The Greens say an interim report by the Productivity Commission into the National Schools Reform Agreement (NSRA) obscures the fact that persistent funding inequity is the main reason why the Agreement is failing to meet its goals.
It’s projected that, until the end of the decade, private schools will be funded over 100% of their Schooling Resource Standard (SRS), while public schools won’t even reach 91%. On average, public school students are missing out on $1800 in funding every year under the NSRA.
The SRS represents the minimum funding level required for students to achieve the minimum standard.
Comments attributable to Greens spokesperson on schools, Senator Penny Allman-Payne:
“The elephant in the room in the national debate on school and student performance is the huge funding gap that exists between the haves and have- nots in our education system.
“If you’re not talking about persistent school funding inequity then you’re not talking seriously about improving outcomes for our students.
“While funding falls outside the scope of the Productivity Commission’s report there can be no doubt from its conclusions that the deliberate underfunding of Australia’s public schools is undermining our children’s education and driving the teacher shortage crisis.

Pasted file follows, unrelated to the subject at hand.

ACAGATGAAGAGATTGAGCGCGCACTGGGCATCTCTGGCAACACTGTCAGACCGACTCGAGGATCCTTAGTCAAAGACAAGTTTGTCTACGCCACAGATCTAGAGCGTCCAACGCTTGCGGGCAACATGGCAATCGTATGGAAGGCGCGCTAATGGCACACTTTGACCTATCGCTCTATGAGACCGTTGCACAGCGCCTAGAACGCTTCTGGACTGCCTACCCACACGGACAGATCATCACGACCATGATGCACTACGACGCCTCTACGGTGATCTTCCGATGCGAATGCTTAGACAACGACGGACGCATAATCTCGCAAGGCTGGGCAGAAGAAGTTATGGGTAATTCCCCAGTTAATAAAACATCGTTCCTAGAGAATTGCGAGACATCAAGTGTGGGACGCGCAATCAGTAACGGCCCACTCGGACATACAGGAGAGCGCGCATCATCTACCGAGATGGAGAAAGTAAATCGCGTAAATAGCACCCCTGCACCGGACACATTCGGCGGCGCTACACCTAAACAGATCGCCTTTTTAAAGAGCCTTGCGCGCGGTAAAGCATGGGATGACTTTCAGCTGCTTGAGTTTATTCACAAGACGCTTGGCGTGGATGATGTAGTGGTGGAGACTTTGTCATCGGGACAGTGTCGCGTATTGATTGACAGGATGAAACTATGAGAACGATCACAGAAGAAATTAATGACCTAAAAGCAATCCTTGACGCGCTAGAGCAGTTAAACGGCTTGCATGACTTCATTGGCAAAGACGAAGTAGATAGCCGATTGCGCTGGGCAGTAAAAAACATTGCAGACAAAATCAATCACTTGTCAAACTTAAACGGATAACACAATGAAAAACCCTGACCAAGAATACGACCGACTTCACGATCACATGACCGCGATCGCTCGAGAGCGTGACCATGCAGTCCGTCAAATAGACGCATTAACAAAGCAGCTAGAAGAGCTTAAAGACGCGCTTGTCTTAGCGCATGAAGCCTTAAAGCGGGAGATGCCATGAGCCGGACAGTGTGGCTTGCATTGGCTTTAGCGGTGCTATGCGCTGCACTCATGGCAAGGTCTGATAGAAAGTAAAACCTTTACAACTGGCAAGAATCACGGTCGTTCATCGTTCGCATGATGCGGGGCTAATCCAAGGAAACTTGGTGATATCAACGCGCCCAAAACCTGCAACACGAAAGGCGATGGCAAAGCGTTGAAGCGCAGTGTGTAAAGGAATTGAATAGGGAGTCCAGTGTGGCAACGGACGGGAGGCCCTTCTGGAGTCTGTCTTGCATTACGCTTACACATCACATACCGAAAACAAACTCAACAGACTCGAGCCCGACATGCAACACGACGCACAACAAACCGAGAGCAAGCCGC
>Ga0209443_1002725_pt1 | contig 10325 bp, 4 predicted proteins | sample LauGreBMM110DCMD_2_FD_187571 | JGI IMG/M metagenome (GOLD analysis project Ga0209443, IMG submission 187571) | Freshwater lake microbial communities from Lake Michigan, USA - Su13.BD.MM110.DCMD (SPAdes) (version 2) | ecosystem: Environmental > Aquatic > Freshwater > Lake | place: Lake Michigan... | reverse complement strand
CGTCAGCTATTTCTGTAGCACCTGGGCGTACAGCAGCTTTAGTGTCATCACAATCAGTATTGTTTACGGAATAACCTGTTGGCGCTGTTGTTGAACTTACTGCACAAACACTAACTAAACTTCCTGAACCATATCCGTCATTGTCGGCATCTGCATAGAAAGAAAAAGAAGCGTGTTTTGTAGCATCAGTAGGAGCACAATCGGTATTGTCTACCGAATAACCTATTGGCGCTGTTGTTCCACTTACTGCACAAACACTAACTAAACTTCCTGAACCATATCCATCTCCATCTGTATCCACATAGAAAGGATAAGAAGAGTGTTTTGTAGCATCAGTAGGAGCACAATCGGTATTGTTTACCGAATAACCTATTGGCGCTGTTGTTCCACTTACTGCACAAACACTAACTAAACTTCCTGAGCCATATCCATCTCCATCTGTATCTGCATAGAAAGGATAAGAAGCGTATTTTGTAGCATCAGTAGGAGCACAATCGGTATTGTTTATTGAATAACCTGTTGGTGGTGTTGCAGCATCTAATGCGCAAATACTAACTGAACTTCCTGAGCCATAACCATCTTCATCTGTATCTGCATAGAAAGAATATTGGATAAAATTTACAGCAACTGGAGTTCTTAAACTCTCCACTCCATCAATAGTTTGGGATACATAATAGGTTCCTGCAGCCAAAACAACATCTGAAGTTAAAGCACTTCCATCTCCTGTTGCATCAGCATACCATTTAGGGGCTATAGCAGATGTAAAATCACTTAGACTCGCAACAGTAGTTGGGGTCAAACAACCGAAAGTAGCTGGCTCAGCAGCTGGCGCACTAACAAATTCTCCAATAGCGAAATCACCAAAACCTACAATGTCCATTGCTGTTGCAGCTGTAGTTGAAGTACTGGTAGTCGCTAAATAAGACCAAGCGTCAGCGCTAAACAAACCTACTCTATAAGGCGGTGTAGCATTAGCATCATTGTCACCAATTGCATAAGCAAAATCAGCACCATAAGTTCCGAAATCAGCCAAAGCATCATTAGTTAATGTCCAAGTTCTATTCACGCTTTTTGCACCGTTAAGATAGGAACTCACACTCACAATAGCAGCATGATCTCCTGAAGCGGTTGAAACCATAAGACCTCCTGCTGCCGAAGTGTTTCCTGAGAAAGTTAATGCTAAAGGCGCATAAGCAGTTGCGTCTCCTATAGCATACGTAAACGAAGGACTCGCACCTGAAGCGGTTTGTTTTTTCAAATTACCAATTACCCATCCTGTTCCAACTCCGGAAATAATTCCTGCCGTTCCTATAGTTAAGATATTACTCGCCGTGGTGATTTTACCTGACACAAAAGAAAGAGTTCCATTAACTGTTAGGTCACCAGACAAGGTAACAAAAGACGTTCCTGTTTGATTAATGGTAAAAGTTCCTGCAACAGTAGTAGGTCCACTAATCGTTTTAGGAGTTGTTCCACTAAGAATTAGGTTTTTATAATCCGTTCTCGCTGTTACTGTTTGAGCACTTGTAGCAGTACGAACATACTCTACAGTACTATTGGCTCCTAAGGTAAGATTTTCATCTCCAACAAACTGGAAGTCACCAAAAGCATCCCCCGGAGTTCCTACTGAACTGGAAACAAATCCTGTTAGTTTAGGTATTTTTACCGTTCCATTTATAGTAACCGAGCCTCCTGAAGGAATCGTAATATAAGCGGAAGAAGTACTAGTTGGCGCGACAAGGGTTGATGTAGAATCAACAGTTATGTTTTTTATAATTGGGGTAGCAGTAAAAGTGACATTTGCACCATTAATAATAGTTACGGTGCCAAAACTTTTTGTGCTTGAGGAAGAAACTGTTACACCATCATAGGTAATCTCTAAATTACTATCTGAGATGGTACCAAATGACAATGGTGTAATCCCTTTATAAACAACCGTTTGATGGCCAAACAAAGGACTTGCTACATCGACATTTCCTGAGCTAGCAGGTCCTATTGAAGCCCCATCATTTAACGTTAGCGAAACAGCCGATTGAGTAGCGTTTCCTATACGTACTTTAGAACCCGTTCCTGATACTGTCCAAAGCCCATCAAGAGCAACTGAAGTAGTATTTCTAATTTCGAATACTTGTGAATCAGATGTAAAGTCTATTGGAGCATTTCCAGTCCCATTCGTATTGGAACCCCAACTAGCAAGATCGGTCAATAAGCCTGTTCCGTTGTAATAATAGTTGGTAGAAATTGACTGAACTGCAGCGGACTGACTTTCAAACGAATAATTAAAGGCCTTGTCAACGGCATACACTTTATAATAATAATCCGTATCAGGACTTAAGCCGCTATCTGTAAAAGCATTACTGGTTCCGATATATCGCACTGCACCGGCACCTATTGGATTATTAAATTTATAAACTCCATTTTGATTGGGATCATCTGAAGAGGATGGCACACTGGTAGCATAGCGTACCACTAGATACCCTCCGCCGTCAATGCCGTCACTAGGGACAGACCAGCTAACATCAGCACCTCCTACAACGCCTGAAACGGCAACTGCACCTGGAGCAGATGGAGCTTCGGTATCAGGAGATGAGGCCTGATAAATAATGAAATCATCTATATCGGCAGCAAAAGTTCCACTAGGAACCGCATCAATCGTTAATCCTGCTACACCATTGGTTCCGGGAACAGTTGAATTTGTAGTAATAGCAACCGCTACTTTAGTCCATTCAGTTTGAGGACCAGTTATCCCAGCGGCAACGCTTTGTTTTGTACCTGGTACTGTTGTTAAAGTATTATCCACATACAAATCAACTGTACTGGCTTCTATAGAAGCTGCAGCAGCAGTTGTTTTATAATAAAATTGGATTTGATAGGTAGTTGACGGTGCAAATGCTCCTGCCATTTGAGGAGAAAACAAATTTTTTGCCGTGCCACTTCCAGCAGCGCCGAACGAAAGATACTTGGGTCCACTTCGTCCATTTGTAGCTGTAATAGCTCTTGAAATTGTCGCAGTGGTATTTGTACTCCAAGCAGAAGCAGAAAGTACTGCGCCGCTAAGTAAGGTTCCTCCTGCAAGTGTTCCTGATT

“Inequity in our education system will not be fixed by tinkering at the edges of the next National School Reform Agreement. As negotiations between the Federal and State Governments ramp up, we need to see a wholesale shift away from funding expensive private schools, and reinvestment in our public education system.
“The Productivity Commission is right to highlight the massive administrative workload faced by teachers. We need better conditions, better pay, and better career progression opportunities for public school teachers.
“If we gave less of our money to elite private schools so they can build extra boat sheds, and more to underfunded public schools, we can close the funding gap and lift standards across the board.”